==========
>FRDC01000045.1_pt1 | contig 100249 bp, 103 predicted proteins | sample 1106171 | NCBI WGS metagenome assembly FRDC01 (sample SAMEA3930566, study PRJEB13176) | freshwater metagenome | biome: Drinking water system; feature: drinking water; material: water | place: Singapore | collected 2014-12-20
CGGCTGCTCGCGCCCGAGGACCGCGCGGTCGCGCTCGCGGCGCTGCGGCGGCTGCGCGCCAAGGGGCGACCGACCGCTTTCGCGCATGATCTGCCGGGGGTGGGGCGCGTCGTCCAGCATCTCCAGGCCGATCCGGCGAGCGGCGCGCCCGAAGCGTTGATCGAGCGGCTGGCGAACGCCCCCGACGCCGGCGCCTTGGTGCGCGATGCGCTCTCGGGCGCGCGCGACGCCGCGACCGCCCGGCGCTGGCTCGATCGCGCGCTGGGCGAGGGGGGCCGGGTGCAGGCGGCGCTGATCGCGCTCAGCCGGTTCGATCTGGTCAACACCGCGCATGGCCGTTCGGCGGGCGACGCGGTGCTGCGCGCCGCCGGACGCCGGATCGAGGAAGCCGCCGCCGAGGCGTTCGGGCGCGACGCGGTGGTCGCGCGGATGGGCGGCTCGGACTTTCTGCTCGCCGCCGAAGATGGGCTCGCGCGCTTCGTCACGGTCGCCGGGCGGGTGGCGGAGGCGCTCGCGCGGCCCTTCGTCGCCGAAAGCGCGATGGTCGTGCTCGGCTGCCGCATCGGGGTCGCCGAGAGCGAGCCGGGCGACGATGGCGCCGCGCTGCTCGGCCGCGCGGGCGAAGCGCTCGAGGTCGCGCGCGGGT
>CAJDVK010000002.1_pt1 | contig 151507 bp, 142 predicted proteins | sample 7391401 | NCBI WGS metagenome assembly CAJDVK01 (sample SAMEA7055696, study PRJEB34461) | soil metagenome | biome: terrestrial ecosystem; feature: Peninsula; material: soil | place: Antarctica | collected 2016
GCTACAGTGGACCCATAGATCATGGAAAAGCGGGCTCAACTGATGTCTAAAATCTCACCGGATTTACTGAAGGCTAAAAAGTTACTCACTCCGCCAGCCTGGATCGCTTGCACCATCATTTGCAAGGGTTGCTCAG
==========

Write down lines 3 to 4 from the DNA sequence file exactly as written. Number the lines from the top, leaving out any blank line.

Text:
>CAJDVK010000002.1_pt1 | contig 151507 bp, 142 predicted proteins | sample 7391401 | NCBI WGS metagenome assembly CAJDVK01 (sample SAMEA7055696, study PRJEB34461) | soil metagenome | biome: terrestrial ecosystem; feature: Peninsula; material: soil | place: Antarctica | collected 2016
GCTACAGTGGACCCATAGATCATGGAAAAGCGGGCTCAACTGATGTCTAAAATCTCACCGGATTTACTGAAGGCTAAAAAGTTACTCACTCCGCCAGCCTGGATCGCTTGCACCATCATTTGCAAGGGTTGCTCAG